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The Quaternary of Minnesota

Chapter in book
Authors Carrie Jennings
Mark D. Johnson
Published in In J. Ehlers, P.L. Gibbard and P.D. Hughes, editors: Developments in Quaternary Science, Vol. 15, Amsterdam, The Netherlands, 2011, © Copyright 2011 Elsevier B.V.
Pages 499-511
ISBN 978-0-444-53447-7
Publisher Elsevier
Place of publication Amsterdam
Publication year 2011
Published at Department of Earth Sciences
Pages 499-511
Language en
Keywords Quaternaru glacial geology stratigraphy Minnesota USA
Subject categories Earth and Related Environmental Sciences, History of geology and palaeontology, Quaternary geology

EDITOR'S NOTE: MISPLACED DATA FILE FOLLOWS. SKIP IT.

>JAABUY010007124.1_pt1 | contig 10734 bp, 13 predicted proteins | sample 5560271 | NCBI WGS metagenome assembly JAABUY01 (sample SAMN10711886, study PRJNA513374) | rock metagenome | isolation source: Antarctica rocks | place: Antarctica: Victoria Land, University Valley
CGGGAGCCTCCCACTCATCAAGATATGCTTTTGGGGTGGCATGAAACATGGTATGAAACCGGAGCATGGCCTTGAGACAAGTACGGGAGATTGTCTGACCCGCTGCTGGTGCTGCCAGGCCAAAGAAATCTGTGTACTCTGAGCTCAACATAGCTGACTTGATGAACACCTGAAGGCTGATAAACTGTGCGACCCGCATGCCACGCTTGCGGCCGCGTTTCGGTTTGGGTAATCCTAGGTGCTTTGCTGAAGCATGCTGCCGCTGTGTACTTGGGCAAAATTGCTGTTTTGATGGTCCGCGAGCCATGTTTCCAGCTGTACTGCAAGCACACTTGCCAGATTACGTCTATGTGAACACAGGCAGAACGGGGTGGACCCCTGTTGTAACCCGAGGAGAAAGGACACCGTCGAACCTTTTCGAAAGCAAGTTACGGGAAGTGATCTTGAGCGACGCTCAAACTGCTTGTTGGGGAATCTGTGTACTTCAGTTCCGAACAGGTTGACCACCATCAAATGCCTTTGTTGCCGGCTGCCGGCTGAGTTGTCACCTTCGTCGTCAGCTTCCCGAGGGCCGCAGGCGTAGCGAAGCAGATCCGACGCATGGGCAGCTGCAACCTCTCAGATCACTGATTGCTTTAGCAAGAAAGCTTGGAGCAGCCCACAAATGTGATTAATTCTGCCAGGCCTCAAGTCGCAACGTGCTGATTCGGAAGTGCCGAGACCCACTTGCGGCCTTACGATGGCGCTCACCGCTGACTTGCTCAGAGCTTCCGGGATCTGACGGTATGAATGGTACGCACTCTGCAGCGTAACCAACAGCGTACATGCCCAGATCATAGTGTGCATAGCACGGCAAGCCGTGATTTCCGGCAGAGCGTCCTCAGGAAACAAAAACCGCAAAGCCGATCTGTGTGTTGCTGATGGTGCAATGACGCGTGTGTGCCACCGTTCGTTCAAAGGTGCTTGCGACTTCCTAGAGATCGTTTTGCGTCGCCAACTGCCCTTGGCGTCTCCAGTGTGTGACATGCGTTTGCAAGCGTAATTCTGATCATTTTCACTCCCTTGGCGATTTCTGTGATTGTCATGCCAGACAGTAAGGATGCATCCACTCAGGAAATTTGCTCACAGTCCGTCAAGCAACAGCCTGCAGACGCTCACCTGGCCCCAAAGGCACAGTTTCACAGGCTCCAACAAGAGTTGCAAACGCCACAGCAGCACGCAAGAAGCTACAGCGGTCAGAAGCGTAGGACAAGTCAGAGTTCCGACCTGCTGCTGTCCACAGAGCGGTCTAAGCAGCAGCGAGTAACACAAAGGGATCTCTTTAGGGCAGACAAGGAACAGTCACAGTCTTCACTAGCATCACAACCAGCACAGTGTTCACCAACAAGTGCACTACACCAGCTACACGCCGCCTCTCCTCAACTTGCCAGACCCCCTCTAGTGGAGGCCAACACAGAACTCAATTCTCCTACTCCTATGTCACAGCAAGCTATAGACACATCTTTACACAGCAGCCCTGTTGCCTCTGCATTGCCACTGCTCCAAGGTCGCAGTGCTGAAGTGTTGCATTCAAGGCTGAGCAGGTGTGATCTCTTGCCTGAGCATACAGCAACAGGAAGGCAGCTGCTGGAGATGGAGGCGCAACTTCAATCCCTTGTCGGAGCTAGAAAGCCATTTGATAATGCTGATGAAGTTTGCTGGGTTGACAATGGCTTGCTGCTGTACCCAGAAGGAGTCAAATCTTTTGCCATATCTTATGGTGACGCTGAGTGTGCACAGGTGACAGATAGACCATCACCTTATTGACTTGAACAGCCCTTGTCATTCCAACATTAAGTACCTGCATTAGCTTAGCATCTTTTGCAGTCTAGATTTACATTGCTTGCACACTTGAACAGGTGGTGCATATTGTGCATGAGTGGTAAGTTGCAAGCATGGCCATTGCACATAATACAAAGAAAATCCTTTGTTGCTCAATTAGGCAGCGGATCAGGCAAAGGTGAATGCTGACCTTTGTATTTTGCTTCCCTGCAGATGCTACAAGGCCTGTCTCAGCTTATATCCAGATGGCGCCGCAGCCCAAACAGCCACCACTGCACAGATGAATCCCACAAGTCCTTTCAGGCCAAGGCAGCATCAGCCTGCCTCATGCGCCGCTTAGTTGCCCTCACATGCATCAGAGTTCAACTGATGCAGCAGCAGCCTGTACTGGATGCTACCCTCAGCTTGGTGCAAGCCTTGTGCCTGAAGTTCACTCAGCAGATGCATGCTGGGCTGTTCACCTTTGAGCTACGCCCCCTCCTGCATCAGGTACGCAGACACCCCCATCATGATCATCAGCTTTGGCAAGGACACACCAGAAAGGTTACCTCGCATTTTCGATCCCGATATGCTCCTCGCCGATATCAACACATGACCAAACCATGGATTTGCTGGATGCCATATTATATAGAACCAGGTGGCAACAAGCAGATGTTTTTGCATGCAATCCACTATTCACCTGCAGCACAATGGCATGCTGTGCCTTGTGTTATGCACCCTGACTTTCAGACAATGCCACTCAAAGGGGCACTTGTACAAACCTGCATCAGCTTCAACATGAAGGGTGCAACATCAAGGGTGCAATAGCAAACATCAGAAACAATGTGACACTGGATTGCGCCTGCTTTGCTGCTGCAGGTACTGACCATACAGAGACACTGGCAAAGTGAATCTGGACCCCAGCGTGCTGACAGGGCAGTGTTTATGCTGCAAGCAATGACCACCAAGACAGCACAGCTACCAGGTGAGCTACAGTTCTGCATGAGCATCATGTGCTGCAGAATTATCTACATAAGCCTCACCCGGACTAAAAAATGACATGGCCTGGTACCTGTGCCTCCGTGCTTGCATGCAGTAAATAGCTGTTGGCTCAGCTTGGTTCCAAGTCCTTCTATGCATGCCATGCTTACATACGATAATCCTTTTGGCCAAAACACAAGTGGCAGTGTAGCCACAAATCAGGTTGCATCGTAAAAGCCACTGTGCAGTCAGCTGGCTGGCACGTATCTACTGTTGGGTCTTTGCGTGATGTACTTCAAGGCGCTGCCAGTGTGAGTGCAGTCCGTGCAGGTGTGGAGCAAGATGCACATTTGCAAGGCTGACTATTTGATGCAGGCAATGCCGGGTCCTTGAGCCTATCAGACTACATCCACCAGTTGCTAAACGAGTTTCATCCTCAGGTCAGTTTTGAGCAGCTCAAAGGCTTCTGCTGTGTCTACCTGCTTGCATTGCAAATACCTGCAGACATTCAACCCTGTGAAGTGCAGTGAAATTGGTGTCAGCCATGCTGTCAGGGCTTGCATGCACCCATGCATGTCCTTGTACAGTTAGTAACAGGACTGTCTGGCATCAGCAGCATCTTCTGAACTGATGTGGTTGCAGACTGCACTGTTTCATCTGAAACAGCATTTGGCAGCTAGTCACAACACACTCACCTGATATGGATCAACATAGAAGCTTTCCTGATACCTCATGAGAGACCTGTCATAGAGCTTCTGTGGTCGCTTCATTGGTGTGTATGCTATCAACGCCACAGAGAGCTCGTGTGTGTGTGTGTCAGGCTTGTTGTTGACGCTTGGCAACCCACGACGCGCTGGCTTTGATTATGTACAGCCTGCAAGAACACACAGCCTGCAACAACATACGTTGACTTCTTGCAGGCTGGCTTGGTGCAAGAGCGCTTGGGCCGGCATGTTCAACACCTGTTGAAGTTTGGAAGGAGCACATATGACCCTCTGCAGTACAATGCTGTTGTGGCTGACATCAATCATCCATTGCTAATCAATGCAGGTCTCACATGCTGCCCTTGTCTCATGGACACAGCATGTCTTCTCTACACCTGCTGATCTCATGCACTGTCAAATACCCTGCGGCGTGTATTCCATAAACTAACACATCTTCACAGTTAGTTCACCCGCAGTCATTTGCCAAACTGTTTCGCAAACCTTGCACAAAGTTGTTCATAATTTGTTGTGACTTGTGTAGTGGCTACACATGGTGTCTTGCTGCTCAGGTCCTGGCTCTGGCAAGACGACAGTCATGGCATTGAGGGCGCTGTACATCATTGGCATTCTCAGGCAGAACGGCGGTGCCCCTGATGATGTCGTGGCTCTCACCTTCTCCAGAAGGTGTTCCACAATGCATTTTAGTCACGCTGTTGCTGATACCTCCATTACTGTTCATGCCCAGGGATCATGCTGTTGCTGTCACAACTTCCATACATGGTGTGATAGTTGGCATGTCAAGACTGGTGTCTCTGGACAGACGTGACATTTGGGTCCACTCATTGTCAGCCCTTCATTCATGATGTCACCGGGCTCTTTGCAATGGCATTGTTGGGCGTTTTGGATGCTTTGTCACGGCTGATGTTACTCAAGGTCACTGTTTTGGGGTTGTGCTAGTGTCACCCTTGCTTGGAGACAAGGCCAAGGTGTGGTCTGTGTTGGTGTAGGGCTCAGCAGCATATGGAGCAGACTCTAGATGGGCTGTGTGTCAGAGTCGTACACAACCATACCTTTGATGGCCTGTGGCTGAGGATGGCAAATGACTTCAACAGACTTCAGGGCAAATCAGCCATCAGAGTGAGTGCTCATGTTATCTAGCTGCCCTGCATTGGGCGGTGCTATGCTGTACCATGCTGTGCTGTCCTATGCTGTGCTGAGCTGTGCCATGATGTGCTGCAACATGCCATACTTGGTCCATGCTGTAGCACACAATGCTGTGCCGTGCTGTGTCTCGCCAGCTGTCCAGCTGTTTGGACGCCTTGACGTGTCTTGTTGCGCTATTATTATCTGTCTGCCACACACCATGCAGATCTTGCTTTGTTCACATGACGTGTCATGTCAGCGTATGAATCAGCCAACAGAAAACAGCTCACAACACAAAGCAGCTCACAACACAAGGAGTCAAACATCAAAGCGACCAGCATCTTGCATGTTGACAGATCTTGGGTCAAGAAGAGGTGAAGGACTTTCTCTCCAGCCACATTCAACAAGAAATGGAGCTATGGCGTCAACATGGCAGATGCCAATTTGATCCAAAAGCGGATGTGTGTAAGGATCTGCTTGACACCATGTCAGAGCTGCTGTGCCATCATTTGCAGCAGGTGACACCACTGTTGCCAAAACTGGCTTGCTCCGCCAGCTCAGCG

The rich and complex sedimentary record of glaciation in Minnesota includes deposits of glaciers, associated rivers and lakes, as well as windblown and other periglacial deposits that span the Quaternary Period and are at the surface in nearly every part of the state. The thickness of these deposits is commonly more than 100 m. One of the thickest, and perhaps most stratigraphically complete, records of the Quaternary in Minnesota lies beneath the Coteau des Prairies, an inter-ice stream sediment highland that spans the Minnesota–South Dakota border where over 300-m of fine-grained diamictons are preserved (Fig. 38.1). Though the glacial deposits of the state are dominated by a complex Late Wisconsinan history (marine isotope stage (MIS) 2), Minnesota has many lithostratigraphical units from the Middle and likely Early Pleistocene. For example, Minnesota has units older than the Sangamon Geosol (>125 ka), units older than volcanic ashes derived from Yellowstone (>610 ka) (Boellstorff, 1978), as well as magnetically reversed units from prior to the Brunhes– Matayuma boundary (>788 ka). Recent cosmogenic burial dating of glacigenic sediment (Balco et al., 2005) indicates that numerous glacial stratigraphical units were deposited prior to MIS 14. A rare bedrock exposure in the southern part of the Coteau des Prairie highland was striated as early as 640–740 ka (MIS 16 or 14) based on cosmogenic exposure dating of the quartzite using a paired-isotope system (Bierman et al., 1999). A stack of 12 tills surrounding this isolated bedrock high is therefore most likely a record of glaciation prior to and including MIS 14–16. Ice streams that were active primarily during MIS 2 focused erosion on either side of the Coteau des Prairie leaving it as a remnant between broad erosional unconformities (Fig. 38.1). The southeastern corner of Minnesota was also glaciated many times early in the Quaternary Period but remained ice-free duringMIS2–4, during which time it was affected by strong, northwesterly, periglacial winds and permafrost (Zanner, 1999). Thus, the earlier record of glaciation of this part of Minnesota is obscured and in places, confined to sinkholes and caves (e.g. Milske et al., 1983). The southern margin of the Late Wisconsinan (MIS 2) Laurentide ice sheet produced many dynamic ice protuberances or lobes that emanated from discrete ice-source areas (Fig. 38.2). Some of the tributary ice sheds had distinctive bedrock geology allowing the provenance of the ice as well as the evolution of ice sheds to be discerned. This condition has produced distinct lithologic compositions for the tills derived from different ice centres and has provided a basis for differentiating and formalising lithostratigraphical units (Johnson et al., in preparation). Four broad source regions have been identified and their characteristics are shown in Table 38.1 and Fig. 38.3. Minnesota’s pre-MIS 2 till units share the same broadly defined provenance regions indicating that older glaciations had similar sources areas. However, the shape of the former ice margins is much more difficult to determine from the scattered subsurface information and therefore ice dynamics more difficult to infer. Where the pre-MIS 2 ice limits are at the surface, their breadth and more southerly extent suggest that at the very least, the ice lobes were broader. It remains possible that the ice dynamics were substantially different at times in the past and did not lead to the creation of ice streams and lobes, for example, during the ice-sheet-build-up phase of each glaciation and prior to the Middle Pleistocene transition (when the frequency of glaciation and volume of changed from 41,000-year periodicity to

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